With the current NCAA regulations, the first day of official basketball practice for Andy Kennedy and his UAB team was more like the continuation of what they started in the summer. It’s nothing like Kennedy’s days as a UAB player under Gene Bartow.
“Some of the old guard were asking, ‘Hey, you doing Midnight Madness?’” Kennedy said. “You know that was the thing, you practice at midnight on Oct. 15. Back in the day, I wouldn’t see Coach Bartow. Players wouldn’t see the head coach until Oct. 15. You would lift weights, you would run, you would play pickup, but you wouldn’t interact with your coaches whatsoever. Now, we’ve gone complete opposite on that spectrum. We had them eight weeks over the summer.”
Now, teams practice in the summer, take a few weeks off and start back at the beginning of the fall semester. The hours are more limited than during the season, but they do get some work with the coaches. Official practice now can begin 42 days before a team’s first game and they can have 30 practices during that time.
“It’s kind of a grind but it doesn’t really feel like a grind,” Kennedy said. “It kind of feels like a progression of what we already started.”
One thing that hasn’t changed for Kennedy, in the early days of practice, is that he really likes his team. He brings back six of the top nine, including Conference USA Player of the Year Jelly Walker, from last year’s team that won 27 games, captured the Conference USA Tournament and played in the program’s first NCAA Tournament since 2015. He brought in five transfer portal players and one high school player.
“The quality of depth, I got eight guys, that should be out of college,” Kennedy said. “COVID has kept 8 of my 12 in college, it’s kind of amazing. They are older guys, with that you get a little bit more of a mature approach.”
The Blazers are experienced, accomplished and deep.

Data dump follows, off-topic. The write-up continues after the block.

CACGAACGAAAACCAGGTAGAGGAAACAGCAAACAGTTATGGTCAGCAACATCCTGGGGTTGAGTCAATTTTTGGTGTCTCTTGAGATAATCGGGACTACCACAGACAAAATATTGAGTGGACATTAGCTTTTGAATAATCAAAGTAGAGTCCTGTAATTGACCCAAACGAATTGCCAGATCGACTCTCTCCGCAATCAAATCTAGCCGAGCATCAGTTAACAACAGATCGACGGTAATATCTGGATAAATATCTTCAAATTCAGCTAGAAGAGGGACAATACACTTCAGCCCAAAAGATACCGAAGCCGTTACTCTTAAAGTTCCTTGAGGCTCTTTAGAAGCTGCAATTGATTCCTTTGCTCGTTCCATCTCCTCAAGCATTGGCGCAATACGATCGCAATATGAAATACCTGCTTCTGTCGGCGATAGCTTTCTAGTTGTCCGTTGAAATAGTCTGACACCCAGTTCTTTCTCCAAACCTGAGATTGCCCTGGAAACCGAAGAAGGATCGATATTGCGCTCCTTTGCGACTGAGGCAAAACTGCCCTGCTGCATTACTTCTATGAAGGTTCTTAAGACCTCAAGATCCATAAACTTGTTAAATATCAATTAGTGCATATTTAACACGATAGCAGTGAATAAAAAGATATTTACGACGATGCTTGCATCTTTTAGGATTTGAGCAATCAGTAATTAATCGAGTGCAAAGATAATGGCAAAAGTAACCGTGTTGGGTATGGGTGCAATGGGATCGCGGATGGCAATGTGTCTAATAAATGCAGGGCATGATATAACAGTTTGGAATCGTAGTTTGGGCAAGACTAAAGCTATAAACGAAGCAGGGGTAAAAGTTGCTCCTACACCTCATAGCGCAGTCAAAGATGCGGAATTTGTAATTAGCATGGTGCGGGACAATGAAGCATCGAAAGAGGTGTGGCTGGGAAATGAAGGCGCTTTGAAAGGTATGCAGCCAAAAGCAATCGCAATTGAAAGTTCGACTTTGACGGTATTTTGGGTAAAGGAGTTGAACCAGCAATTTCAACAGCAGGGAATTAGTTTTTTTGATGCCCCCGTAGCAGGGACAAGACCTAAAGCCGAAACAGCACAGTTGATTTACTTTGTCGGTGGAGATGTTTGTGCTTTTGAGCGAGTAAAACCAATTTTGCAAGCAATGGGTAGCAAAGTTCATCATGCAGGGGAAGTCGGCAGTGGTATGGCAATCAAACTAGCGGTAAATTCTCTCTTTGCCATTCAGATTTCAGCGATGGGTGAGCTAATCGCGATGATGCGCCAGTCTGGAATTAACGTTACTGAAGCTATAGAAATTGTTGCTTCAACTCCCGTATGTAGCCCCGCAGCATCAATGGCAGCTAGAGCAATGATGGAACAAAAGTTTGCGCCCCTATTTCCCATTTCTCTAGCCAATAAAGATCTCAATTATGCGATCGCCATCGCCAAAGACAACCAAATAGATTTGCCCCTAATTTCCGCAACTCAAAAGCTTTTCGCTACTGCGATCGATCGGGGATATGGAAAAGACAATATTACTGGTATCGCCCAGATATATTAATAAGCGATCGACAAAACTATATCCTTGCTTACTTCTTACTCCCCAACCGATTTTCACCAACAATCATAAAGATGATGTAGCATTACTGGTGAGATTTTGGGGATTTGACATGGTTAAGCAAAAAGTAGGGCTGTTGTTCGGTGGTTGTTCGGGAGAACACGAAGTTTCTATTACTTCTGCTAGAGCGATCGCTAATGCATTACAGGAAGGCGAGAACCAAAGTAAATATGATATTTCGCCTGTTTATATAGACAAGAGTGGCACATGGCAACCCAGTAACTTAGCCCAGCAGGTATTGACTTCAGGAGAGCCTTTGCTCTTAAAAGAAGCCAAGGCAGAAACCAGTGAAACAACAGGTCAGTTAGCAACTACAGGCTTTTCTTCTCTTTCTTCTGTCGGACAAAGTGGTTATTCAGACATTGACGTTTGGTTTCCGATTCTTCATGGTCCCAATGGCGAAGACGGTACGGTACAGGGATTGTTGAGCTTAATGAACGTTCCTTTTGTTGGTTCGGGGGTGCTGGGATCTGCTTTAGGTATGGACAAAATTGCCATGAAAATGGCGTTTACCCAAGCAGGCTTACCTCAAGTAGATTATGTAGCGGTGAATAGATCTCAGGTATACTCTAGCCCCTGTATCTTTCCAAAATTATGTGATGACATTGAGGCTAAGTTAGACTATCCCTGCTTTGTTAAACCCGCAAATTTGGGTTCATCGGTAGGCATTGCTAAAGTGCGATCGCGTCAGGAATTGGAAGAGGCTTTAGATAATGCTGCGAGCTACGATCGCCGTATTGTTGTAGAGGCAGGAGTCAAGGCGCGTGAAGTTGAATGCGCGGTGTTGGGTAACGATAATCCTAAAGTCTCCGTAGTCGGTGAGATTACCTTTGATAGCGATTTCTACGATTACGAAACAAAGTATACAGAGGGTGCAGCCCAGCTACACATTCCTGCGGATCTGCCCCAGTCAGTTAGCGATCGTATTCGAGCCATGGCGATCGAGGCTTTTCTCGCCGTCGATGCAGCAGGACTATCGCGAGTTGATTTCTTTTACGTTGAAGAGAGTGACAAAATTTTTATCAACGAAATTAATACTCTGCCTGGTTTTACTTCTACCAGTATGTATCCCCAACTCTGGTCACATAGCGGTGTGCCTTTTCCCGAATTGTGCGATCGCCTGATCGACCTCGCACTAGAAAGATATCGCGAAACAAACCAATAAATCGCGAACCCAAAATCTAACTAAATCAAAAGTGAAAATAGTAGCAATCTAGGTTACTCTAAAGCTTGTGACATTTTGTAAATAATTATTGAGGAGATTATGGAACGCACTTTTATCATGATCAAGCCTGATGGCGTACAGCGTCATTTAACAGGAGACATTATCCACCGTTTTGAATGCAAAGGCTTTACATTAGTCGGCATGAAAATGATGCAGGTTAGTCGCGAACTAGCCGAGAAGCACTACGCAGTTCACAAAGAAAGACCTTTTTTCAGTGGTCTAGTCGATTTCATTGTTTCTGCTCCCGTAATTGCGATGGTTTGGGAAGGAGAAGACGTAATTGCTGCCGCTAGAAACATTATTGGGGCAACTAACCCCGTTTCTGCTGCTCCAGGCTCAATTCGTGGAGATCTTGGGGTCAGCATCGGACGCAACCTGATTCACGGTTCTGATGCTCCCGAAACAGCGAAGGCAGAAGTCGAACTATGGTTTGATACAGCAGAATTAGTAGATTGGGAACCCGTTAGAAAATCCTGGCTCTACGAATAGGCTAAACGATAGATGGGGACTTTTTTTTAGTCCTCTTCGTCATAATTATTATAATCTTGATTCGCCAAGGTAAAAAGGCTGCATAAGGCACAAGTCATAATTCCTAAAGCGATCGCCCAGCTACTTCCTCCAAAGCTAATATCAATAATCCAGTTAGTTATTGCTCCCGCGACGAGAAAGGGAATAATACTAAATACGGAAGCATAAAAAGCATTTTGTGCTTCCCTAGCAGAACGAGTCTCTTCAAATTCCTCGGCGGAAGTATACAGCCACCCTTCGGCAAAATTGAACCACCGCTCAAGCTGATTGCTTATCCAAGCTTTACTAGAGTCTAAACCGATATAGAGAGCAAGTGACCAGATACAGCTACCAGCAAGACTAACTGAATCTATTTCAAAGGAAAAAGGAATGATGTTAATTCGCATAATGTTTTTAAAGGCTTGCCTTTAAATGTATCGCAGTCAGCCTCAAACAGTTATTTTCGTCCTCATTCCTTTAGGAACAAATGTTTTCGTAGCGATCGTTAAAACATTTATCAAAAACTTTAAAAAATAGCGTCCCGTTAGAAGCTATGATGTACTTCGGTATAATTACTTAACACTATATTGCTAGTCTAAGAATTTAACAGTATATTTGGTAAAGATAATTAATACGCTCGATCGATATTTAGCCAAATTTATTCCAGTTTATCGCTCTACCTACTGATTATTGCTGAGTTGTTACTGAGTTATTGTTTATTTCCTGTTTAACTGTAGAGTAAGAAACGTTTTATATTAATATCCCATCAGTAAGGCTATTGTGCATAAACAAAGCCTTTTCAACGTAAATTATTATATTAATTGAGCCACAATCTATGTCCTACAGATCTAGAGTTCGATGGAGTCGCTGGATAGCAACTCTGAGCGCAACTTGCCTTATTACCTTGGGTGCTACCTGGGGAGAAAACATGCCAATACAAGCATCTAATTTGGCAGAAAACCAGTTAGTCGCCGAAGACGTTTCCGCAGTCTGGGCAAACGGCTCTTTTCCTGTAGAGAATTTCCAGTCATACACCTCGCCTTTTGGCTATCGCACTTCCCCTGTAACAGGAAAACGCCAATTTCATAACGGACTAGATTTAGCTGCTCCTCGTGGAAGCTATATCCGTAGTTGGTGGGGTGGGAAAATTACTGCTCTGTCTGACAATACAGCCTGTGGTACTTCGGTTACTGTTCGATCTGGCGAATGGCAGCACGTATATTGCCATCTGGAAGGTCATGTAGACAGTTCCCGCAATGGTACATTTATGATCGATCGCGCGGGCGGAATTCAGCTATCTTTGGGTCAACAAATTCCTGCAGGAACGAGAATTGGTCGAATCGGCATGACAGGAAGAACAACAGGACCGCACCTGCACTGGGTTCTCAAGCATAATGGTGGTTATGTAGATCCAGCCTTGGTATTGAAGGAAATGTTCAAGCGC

“We are allowed 13 scholarship players,” Kennedy said. “We’re operating with 12 and that’s by design. We like our 12. I think honestly what gives us a chance to have a tremendous team is I’ve got 12 guys who can start. I’ve got 12 guys that would have started, in some form or fashion, on the first two teams we had. Obviously, those are two good teams, good enough to win 49 games.”
No matter how you jumble it up, though, everything starts with Walker, who was one of the most prolific scorers in NCAA basketball last season. The 5-foot-11 sixth-year senior, who is entering his second season at UAB, was third in the nation with 116 3-pointers and led the team with 20.3 points per game.
Things have changed for him since this time a year ago.
“We knew when we got him last year, he was a dynamic playmaker,” Kennedy said. “We were getting to know him. He was getting to know us. We joke all the time, and this is the truth, this time last year, he was fighting to be the starting point guard. He, obviously, was a good player but he had not cemented himself as the guy that we, now, all know him to be. Now, he is a national name in college basketball. It’s funny what has transpired.”
Kennedy said Walker is a better player than he was last season.
“He’s stronger, he has a much better understanding of what my expectations are, he’s much more mature and he’s hungry to build off last year’s success,” Kennedy said. “The thing about Jelly, I give him a lot of freedom because he’s earned that freedom. Here’s a guy who made 116 3-pointers last year, which is the third most in America, at 40%. My math is not great, but 40% from three, equates to 60% from two. I can live with those numbers.”
Time will still determine what the rotation looks like for this team.
“There is a lot of time, a lot of moving parts,” Kennedy said. “If you were to come in and watch us today, you would say X, Y and Z played really well, then, the next day it might be three other guys. That’s the quality of depth issue moving forward. We’ve got to continue to grow, continue to figure out combinations and figure out the best way to play.”
Part of that is working toward a solid rotation, which isn’t easy when you have the depth Kennedy and his program enjoys.
“I’m very, very upfront in that you can’t play 12 guys,” Kennedy said. “Eight guys can be somewhat happy. You can maybe get a ninth in there, maybe a 10th, things happen, injuries happen, you always got to be ready. Guys have to differentiate themselves, they have to separate themselves from the pack. We’ve got a few guys that have certainly done that, others there is still work to be done.”
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